I've recently returned to Twitter having taken a bit of an extended break from it and having been back for a while now, I have been wondering what kind of role I'd like Twitter to play in my academic (and personal) life.
My Twitter break happened almost by accident. My husband and I decided to go 'off-the-grid' during our honeymoon in October and so I deleted the Twitter app from my phone for the week... and then never re-installed it!
I found the week off Twitter quite refreshing and so decided to continue with it before deciding what to do with it. A couple of months passed. I found myself feeling less stressed without the constant comparisons with other academics (particularly other PhD students) and their insanely productive weekends. I also felt a lot more focused on my work and spending less time online in general.
I did also feel a little more isolated than I had done and coupled with the fact that I am in the throes of writing up and therefore spending more time at home or in the library than at my institution, I was beginning to feel a little disconnected from any kind of academic community.
I have, however, discovered the joys of a real-life support system in the form of a PhD writing group. Lucie Whitmore over at the SGSAH blog has written more extensively on the format of our writing group. So all that there is left to say is that it has been a bit of a PhD-saver for me this year and is probably one of the main reasons I haven't really missed Twitter.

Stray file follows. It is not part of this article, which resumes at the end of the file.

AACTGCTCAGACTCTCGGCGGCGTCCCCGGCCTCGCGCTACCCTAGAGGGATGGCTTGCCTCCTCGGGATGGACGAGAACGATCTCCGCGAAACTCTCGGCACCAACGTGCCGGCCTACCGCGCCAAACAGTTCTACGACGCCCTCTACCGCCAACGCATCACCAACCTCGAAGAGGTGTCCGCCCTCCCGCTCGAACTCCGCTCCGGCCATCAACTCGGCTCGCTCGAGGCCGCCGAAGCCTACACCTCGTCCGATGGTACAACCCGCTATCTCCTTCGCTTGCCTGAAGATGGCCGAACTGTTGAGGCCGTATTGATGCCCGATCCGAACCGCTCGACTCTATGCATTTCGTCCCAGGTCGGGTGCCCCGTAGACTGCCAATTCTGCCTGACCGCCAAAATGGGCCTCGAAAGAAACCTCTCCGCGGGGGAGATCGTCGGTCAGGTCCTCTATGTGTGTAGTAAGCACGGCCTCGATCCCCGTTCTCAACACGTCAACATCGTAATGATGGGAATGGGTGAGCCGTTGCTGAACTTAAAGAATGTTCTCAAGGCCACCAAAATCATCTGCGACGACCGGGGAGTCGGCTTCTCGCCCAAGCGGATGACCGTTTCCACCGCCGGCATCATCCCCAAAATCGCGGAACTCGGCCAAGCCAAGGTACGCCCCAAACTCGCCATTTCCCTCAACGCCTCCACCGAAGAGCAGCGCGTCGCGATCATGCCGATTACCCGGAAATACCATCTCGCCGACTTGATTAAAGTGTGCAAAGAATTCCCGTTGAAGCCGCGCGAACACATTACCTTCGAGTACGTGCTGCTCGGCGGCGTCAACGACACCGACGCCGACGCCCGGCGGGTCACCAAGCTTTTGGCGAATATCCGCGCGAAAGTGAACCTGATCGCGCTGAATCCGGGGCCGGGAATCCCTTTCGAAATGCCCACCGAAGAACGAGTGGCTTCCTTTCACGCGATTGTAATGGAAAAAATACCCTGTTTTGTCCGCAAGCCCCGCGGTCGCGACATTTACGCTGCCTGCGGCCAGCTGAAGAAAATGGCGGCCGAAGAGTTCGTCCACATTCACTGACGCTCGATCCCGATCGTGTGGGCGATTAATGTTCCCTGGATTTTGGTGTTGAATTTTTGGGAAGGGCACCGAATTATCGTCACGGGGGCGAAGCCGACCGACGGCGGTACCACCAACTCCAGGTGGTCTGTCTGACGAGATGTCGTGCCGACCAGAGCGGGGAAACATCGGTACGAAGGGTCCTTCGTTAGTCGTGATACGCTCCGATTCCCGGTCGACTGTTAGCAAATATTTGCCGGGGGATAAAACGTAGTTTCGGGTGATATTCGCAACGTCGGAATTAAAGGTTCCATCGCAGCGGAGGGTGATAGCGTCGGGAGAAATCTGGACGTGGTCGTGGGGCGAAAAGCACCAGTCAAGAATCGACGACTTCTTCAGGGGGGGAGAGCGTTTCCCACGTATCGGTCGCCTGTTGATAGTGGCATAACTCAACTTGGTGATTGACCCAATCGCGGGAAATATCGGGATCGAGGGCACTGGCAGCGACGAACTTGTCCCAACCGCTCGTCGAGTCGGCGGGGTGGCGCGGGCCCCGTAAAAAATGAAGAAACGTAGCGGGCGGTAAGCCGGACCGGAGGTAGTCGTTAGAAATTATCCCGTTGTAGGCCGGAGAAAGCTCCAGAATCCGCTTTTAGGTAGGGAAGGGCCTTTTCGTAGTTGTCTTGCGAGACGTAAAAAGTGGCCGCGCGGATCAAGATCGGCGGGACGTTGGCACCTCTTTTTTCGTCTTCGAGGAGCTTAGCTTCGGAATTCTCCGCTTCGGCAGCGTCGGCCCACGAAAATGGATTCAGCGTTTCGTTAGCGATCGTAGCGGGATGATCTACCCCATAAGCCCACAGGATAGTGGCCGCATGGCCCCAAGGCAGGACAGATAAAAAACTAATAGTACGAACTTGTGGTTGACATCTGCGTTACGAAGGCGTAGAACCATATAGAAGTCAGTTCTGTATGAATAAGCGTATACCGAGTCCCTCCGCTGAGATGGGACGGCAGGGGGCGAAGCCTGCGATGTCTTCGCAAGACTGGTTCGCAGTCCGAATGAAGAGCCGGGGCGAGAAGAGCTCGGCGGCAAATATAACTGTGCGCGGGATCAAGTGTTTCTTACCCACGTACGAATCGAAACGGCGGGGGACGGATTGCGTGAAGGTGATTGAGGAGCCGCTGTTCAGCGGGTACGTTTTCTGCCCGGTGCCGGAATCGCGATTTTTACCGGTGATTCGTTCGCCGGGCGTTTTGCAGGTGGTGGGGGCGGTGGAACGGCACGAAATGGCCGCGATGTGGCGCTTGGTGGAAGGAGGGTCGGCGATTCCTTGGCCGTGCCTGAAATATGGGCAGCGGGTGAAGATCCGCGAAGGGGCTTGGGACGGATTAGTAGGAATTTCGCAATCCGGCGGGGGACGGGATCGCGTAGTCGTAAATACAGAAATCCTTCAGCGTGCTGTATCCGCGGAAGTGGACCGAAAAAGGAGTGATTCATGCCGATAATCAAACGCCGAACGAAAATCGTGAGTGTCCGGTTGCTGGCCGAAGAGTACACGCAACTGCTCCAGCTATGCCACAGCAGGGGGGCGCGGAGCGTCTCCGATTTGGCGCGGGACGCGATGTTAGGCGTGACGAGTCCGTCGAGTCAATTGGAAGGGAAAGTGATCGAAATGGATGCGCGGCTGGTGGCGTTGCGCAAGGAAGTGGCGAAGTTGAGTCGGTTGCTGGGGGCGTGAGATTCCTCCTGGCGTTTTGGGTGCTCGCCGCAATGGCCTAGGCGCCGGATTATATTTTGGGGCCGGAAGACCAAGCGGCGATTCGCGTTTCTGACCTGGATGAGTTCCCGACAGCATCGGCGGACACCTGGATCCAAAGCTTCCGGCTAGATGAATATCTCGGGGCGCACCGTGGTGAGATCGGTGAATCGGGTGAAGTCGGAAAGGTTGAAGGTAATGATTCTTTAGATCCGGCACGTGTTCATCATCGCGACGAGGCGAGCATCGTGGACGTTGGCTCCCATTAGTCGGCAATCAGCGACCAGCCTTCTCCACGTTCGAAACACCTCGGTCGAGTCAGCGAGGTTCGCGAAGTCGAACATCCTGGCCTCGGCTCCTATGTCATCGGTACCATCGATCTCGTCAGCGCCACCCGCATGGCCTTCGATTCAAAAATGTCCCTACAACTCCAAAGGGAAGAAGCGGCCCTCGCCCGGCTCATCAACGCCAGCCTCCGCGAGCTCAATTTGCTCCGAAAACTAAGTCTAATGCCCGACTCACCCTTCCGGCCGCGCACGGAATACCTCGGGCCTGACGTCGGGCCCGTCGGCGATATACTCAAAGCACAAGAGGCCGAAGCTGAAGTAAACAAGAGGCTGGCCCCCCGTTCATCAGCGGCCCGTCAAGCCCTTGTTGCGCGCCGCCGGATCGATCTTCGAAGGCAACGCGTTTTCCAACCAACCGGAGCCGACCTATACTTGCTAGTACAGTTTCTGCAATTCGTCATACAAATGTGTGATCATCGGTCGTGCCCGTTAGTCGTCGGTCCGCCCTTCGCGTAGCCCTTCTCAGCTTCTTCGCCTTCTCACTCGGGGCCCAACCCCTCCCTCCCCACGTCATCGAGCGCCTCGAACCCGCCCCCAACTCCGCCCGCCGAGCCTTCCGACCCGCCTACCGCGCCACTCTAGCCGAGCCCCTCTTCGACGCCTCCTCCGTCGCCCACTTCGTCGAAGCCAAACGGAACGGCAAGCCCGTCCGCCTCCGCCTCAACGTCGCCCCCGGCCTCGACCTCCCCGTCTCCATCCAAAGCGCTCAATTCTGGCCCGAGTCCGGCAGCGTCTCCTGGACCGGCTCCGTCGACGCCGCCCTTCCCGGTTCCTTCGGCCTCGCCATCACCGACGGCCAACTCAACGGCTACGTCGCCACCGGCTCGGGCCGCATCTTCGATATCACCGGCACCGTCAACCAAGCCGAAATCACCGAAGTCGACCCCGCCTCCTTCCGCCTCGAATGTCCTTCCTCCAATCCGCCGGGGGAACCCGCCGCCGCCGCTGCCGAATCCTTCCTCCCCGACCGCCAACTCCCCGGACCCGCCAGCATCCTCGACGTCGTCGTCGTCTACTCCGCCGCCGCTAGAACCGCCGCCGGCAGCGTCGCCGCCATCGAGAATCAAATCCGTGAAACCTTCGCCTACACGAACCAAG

So having recently returned to Twitter, what role does it play in my academic life?
I think Twitter is still a really good place to share useful links. I've definitely missed finding out about the latest Calls for Papers (although mailing lists do get these to me most of the time), blogs and just generally what everyone else is up to.
This isn't the only use of Twitter of course and I know that some academics are questioning the role of academic twitter in the face of the politics of the last couple of years which tend to dominate our Twitter feeds. As academics, should we be participating in these discussions as a matter of obligation? I'm not so sure.
There is also the fact that Twitter's growth as a company is stagnating. This article by David Giannetto explains it better than I could but if Twitter really has nowhere to go and the format (140 character soundbites) is becoming tired, what will academics turn to next to network and share their research with a wider audience?
I am back on Twitter, albeit with less enthusiasm than previously, and probably will stay there but will definitely be managing my time on there a little more effectively. Perhaps by allocating a set time each day/week to check it and keeping any extensive tweeting to conferences and big events.
What role does Twitter play in your academic life? Are there any alternatives out there that you're enjoying more?